Brazil’s Key Rate Likely to Fall This Year, Meirelles Saysby
Finance minister says in interview a cut is ‘highly probable’
Meirelles was central bank chief under then-President Lula
Brazil’s Finance Minister Henrique Meirelles said it’s "highly probable" the Latin American country’s benchmark interest rate will fall by year-end, which would be the first easing of monetary policy since 2012.
The central bank is focused primarily on inflation, but is also considering government efforts to contain spending, he said in an interview Wednesday in New York, where he is accompanying President Michel Temer. The administration expects Congress this year to approve one of its key austerity measures, which is a cap on public spending, according to Meirelles, who himself ran the central bank under then-President Luiz Inacio Lula da Silva.
Brazil’s central bank has autonomy to set the benchmark rate, though it’s not fully independent and its leader can be fired by the president. The board has kept borrowing costs unchanged at 14.25 percent for nine straight meetings, balking at pressure to cut amid the worst recession in decades. The central bank’s press office declined to comment on Meirelles’s remarks.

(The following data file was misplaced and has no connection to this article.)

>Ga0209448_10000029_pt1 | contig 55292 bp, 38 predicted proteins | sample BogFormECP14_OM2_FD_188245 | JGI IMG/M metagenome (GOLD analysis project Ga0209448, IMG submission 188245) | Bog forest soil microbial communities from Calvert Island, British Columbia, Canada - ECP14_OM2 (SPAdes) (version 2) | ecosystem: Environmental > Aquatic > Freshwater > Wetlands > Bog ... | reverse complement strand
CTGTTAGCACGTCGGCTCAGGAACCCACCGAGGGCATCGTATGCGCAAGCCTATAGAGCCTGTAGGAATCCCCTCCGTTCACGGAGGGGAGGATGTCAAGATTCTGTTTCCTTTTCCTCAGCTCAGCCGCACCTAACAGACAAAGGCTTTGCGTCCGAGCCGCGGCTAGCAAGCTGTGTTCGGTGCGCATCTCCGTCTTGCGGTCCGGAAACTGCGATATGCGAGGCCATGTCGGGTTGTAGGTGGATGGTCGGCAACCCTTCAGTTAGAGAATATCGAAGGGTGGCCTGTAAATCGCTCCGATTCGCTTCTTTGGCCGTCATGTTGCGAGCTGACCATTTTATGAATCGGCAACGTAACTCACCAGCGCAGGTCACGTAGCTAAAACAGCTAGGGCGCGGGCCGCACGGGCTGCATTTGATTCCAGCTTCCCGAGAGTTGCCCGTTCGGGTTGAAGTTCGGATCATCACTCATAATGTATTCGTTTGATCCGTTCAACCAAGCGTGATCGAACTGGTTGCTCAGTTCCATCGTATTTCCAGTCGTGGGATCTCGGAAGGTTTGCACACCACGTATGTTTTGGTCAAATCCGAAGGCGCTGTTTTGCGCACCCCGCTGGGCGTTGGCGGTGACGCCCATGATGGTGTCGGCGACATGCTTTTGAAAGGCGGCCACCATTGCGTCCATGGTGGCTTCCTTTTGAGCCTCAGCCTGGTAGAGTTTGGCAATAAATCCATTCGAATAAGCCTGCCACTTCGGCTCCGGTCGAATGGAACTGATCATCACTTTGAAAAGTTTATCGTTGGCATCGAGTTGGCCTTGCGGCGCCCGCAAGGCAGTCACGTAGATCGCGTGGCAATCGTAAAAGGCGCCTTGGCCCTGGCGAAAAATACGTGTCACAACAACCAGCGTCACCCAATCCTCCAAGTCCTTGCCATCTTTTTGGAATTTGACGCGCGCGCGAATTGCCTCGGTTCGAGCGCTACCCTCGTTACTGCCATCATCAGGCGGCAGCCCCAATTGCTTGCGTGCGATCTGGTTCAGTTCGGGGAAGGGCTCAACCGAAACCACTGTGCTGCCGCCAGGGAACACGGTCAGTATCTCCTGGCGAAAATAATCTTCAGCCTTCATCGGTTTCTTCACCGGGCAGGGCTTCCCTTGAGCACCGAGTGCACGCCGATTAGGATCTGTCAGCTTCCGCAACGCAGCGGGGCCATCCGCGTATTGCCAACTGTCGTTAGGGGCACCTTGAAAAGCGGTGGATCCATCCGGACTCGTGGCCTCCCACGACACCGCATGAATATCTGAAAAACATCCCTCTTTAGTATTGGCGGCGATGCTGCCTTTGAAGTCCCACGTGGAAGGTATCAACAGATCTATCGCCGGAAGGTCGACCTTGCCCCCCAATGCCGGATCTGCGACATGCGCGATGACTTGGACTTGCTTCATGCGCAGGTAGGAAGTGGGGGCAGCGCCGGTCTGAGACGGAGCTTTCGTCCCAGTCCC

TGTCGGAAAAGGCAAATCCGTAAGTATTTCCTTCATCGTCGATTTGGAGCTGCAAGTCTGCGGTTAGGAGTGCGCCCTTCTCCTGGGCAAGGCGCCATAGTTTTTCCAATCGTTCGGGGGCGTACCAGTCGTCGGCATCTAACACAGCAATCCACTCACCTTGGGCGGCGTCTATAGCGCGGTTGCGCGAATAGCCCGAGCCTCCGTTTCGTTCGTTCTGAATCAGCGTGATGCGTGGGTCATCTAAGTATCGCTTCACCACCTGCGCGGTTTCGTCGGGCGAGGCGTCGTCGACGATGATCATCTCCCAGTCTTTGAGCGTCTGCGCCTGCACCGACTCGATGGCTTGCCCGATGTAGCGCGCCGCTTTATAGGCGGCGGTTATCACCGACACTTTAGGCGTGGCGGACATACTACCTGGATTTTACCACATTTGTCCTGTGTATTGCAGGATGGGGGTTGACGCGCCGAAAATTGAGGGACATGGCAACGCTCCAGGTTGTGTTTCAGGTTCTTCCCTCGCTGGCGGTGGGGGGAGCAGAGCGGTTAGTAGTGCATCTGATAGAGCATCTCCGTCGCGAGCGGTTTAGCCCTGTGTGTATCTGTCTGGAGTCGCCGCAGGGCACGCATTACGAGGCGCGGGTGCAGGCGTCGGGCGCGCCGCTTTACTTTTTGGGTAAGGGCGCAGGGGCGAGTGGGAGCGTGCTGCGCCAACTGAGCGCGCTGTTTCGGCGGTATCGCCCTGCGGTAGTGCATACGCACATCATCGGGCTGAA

Economic conditions may be growing more favorable for monetary easing, as inflation expectations for 2017 continue to fall closer to the official target. Two-year breakeven rates -- based on the difference between nominal and inflation-linked bonds -- dropped to 5.61 percent on Wednesday, matching a three-year low. Traders in the swaps market are betting on a rate cut in October.
Central bank President Ilan Goldfajn on Tuesday expressed optimism that Temer can succeed in his efforts to contain spending and shore up the budget, saying during a panel discussion in Argentina that the government is "on the right track." But the economist reiterated that he’s focused on bringing inflation to the official target of 4.5 percent, which is still roughly half the current rate.
Many investors say congressional approval of the government’s belt tightening measures will be crucial for the central bank, which signaled in the communique published after its last decision that it’s in no rush to decrease the key rate just yet.
"We need to get confirmation that Congress is working with the executive to give central bank President Goldfajn the green light to start decreasing rates," said William Landers, a portfolio manager at BlackRock Inc. "I don’t think he’s going to be jumping the gun until the fiscal side is really going in the right direction."